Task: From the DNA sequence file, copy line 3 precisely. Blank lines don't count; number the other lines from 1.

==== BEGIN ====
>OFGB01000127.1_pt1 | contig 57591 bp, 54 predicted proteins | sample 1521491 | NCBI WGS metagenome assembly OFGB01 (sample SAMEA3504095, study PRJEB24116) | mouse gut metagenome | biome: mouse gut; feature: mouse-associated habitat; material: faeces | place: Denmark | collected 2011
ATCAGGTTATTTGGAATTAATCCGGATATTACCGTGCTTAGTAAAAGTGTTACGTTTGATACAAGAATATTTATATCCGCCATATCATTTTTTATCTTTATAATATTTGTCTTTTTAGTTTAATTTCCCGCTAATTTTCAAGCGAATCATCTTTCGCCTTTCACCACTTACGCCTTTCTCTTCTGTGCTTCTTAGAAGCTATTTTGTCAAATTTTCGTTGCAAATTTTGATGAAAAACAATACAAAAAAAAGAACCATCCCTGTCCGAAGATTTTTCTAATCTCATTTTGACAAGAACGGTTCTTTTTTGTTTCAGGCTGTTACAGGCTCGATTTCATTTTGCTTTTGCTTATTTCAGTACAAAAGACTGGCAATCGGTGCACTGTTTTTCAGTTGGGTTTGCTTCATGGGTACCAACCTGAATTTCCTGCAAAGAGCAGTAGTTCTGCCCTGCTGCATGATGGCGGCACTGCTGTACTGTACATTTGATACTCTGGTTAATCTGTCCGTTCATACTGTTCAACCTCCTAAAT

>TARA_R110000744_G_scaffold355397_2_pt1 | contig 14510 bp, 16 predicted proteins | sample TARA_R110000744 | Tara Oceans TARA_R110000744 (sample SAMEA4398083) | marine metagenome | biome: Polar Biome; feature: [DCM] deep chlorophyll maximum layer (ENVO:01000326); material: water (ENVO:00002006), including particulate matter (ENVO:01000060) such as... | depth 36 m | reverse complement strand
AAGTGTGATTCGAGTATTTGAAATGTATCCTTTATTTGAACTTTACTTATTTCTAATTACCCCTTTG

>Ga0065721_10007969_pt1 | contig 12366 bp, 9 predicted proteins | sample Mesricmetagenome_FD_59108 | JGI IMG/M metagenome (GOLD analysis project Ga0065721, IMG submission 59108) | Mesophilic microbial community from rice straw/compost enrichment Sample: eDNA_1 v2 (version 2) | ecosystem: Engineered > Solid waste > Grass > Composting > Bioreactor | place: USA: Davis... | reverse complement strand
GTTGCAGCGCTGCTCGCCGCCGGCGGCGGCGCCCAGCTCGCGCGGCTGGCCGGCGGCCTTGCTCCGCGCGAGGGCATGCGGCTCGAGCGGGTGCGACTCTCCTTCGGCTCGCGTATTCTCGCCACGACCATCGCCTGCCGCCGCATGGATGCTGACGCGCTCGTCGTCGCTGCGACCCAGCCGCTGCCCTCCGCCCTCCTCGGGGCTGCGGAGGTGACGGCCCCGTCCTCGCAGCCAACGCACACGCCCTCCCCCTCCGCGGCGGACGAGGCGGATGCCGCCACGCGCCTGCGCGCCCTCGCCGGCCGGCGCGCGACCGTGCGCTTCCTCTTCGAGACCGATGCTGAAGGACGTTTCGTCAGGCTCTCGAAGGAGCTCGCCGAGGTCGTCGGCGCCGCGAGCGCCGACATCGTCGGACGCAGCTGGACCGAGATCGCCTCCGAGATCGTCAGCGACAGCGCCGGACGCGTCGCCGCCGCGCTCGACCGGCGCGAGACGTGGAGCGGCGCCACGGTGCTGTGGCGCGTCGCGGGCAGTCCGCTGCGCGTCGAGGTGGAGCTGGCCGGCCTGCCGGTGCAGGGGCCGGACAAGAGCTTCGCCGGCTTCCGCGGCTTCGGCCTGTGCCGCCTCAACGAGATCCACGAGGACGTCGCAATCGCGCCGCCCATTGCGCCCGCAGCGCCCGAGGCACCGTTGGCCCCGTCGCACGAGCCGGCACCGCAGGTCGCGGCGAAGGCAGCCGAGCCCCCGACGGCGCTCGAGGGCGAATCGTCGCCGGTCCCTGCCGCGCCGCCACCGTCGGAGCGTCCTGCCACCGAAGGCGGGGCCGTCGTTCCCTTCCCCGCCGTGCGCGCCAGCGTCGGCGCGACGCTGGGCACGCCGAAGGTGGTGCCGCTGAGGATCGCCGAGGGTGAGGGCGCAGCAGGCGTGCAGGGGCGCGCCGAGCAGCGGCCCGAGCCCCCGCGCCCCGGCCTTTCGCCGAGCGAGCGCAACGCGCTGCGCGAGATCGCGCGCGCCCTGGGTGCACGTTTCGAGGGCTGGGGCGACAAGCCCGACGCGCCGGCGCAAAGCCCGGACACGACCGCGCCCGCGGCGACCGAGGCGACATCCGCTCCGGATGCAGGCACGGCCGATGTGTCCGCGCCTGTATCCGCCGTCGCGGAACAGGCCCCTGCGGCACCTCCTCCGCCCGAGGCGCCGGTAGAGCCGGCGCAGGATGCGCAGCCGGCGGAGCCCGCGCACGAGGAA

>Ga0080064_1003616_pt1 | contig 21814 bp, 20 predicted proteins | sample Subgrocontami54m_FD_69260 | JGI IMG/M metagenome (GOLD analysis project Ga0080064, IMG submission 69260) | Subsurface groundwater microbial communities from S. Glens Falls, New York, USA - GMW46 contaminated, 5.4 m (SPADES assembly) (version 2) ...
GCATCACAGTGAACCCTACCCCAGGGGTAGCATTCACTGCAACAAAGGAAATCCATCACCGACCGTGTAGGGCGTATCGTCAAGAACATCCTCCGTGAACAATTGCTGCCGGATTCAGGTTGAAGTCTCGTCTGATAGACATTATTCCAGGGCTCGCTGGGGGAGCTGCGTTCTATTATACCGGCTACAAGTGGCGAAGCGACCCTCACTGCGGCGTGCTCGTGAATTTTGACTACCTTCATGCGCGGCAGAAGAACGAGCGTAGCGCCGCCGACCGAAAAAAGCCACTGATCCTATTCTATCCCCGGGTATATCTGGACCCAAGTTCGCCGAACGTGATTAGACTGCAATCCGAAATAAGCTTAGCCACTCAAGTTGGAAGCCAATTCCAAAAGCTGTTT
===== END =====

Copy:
>TARA_R110000744_G_scaffold355397_2_pt1 | contig 14510 bp, 16 predicted proteins | sample TARA_R110000744 | Tara Oceans TARA_R110000744 (sample SAMEA4398083) | marine metagenome | biome: Polar Biome; feature: [DCM] deep chlorophyll maximum layer (ENVO:01000326); material: water (ENVO:00002006), including particulate matter (ENVO:01000060) such as... | depth 36 m | reverse complement strand